“If you buy a cryptocurrency because, hey, that sounds like fun, you aren’t an investor either. Whenever you buy any financial asset because you have a hunch or just for kicks, or because somebody famous is hyping the heck out of it, or everybody else seems to be buying it too, you aren’t investing. You’re definitely a trader: someone who has just bought an asset. And you may be a speculator: someone who thinks other people will pay more for it than you did”. Jason Zweig thinks “calling traders and speculators “investors” shoves many newcomers farther down the slippery slope toward risks they shouldn’t take and losses they can’t afford. I fervently hope the Journal and its editors will finally stop using “investor” as the default term for anyone who makes a trade.”

Robert Hagstrom in “Latticework: The New Investing,” reported an extact from his interview with Benjamin Graham on speculation: “The problem with our industry is not speculation per se; speculation has always been a part of the market and always will be. As professionals, our failure is our continuing inability to distinguish between investment and speculation. If professionals can’t make that distinction, how can individual investors? Graham warned that the greatest danger investors face is acquiring speculative habits without realising they have done so. Then they will end up with a speculator’s return — not a wise move for someone’s life savings”.



Gambling can be defined as the employment of funds for entertainment, while the chances of return depend upon the probability of a particular situation or event.

  • You gamble anytime you bet money on an uncertain event and heavily involve chance/luck to win more money.
  • The expected return for gambling harms the player, even though some people may get lucky and win. The probability is against you; statistically, the house always wins by a large degree (depending on the game).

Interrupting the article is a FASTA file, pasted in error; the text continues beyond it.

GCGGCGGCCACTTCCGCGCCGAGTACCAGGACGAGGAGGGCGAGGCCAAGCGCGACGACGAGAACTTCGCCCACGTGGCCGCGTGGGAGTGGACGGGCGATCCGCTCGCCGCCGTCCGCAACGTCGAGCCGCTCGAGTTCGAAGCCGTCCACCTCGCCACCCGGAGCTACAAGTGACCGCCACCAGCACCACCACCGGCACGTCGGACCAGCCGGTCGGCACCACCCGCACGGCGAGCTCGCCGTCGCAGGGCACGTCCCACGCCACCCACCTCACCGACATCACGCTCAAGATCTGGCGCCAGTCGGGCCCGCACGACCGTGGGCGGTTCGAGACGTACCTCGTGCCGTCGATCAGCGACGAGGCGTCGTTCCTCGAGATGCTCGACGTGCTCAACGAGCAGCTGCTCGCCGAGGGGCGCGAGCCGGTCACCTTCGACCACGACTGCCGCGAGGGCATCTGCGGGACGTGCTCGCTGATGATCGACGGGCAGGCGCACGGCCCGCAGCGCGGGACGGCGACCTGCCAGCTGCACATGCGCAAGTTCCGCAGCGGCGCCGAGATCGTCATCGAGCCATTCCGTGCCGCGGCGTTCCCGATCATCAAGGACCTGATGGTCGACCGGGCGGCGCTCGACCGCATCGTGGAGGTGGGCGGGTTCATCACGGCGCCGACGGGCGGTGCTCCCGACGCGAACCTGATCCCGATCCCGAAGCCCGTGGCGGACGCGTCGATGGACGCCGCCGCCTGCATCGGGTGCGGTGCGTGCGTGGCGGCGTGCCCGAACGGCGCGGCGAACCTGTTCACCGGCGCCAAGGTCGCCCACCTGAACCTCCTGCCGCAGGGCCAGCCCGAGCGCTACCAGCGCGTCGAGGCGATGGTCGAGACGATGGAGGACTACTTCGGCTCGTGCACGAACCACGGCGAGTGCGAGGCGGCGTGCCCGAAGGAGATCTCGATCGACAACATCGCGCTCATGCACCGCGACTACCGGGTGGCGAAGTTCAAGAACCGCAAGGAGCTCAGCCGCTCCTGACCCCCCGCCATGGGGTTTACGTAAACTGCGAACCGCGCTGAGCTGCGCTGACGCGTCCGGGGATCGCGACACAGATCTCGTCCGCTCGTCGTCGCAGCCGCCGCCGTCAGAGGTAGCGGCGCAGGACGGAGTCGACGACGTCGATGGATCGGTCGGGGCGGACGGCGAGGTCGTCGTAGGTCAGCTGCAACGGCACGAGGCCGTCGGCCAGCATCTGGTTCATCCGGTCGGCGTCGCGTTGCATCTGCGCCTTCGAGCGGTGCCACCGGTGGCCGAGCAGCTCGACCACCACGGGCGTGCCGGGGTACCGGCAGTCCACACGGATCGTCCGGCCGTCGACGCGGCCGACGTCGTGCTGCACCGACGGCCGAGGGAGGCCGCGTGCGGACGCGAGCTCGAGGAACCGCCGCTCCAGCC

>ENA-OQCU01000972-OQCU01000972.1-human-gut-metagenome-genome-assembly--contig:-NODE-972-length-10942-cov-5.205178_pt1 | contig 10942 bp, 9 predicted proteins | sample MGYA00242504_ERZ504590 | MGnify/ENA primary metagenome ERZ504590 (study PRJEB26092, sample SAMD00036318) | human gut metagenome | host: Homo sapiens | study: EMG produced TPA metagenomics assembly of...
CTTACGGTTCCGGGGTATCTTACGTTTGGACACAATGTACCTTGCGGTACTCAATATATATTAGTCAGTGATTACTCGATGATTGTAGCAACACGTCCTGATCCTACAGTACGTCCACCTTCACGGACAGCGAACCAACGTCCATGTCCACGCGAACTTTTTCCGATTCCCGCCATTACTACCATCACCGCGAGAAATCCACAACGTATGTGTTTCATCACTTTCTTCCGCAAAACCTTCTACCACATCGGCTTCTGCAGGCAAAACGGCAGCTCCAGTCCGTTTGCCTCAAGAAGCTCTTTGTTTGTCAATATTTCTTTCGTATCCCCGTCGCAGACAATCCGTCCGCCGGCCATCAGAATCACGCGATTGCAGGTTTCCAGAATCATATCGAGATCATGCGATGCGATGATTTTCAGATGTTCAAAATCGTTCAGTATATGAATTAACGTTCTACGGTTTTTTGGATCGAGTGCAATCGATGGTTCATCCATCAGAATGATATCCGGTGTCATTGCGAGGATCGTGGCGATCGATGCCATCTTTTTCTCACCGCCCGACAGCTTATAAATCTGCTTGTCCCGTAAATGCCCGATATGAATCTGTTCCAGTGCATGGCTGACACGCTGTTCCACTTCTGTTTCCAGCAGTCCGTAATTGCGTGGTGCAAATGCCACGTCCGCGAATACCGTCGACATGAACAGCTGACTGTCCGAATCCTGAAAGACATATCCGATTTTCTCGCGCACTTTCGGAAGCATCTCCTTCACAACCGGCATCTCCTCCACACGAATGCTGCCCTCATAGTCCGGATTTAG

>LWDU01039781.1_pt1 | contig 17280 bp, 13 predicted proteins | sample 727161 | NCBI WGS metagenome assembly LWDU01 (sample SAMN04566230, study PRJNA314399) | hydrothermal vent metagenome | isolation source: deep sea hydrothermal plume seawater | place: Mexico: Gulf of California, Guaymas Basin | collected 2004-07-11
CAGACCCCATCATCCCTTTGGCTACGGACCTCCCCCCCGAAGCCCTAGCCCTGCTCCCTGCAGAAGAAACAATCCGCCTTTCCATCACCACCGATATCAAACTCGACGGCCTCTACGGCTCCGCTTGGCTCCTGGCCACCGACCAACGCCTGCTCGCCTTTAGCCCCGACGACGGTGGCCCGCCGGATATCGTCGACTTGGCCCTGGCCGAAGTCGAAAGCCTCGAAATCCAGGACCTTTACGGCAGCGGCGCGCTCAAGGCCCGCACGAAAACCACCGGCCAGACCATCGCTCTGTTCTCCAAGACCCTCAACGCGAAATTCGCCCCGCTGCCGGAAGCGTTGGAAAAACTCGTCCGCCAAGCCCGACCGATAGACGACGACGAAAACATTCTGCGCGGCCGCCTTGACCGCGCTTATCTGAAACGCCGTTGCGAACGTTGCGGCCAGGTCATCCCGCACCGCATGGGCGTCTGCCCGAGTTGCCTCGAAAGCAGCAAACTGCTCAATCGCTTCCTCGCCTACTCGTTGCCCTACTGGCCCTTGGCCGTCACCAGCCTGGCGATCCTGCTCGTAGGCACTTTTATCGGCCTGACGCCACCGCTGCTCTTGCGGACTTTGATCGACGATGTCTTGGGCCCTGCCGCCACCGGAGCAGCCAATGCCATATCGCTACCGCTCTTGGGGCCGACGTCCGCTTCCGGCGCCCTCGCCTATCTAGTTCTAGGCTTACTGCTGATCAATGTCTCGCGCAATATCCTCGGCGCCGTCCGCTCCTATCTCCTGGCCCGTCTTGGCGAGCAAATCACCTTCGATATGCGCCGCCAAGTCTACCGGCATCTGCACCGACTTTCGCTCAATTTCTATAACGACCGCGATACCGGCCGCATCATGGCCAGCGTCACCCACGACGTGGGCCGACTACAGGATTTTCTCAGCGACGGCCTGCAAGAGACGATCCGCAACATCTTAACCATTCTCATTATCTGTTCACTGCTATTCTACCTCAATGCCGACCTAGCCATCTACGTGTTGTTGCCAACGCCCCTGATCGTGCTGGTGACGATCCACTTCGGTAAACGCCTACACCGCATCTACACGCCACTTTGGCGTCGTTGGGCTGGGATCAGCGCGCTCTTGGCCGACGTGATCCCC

• Gambling should be considered an expensive entertainment rather than a tool for wealth creation. But unfortunately – some analysts point out- it is just “an extra tax on the fools”.



Although the two concepts may have some superficial similarities, a strict definition of speculation and gambling reveals the principle differences.

  • Speculation is a financial transaction with a substantial risk of losing value and expects a significant gain. However, the risk of loss is more than offset by the possibility of a significant gain, even though that gain may never manifest.
  • Gambling, on the other hand, always involves a negative expected return. Converse to speculating activities, gambling purely consists of a game of chance. Generally, the odds are stacked against gamblers. When gambling, the probability of losing is usually higher than the likelihood of winning.
  • Compared to speculation, gambling has a higher risk of losing the investment.
  • Gambling in the financial markets is often evident in people who do it mainly for the emotional high they receive from the markets’ excitement and action. Such a passionate attitude to create profits rather than trading in a systematic system indicates the person is gambling in the markets and is unlikely to succeed throughout many trades.



Something that might usually be considered an investment could be a gamble. Let’s look at the similarities and differences between them. 

  • Investing and gambling both involve risking capital to make a profit.
  • In gambling and investing, a fundamental principle is to minimise risk while maximising reward.
  • Gamblers have fewer ways to mitigate losses than investors do.
  • Unlike investing, gambling looks at opportunities that have a greater likelihood of losing money.
  • Investors have more sources of relevant information than gamblers do.
  • Odds will favour the investor because he does not play a zero-sum game. The economy, over time, grows and creates wealth; the investor owns part of it.  On the other hand, the gambler does not own anything and plays a zero-sum game where the house always wins.
  • The investment discipline of answering specific questions about an investment opportunity will help ensure we aren’t gambling due to our lack of knowledge.”
  • When you gamble, you own nothing, but when you invest in a stock, you own a share of the underlying company; in fact, some companies reimburse you for your ownership in the form of stock dividends.


Ultimately, I think you can choose any type of financial transaction available in the market as long as you know if you are investing, speculating, or gambling.

I believe gambling is a tax on boredom that can destroy your financial and mental health; I would not suggest it to anyone. Speculation still holds some investing elements; however, I don’t extensively practice it because it requires a different investment “spirit.” I would rather focus on a passive investment approach: long-term ownership of well-diversified investments (real estate, bonds and equity investments). As Warren Buffett’s once stated:

“I will not trade even a night’s sleep for the chance of extra profits.”


Until next time, Sweat Your Assets.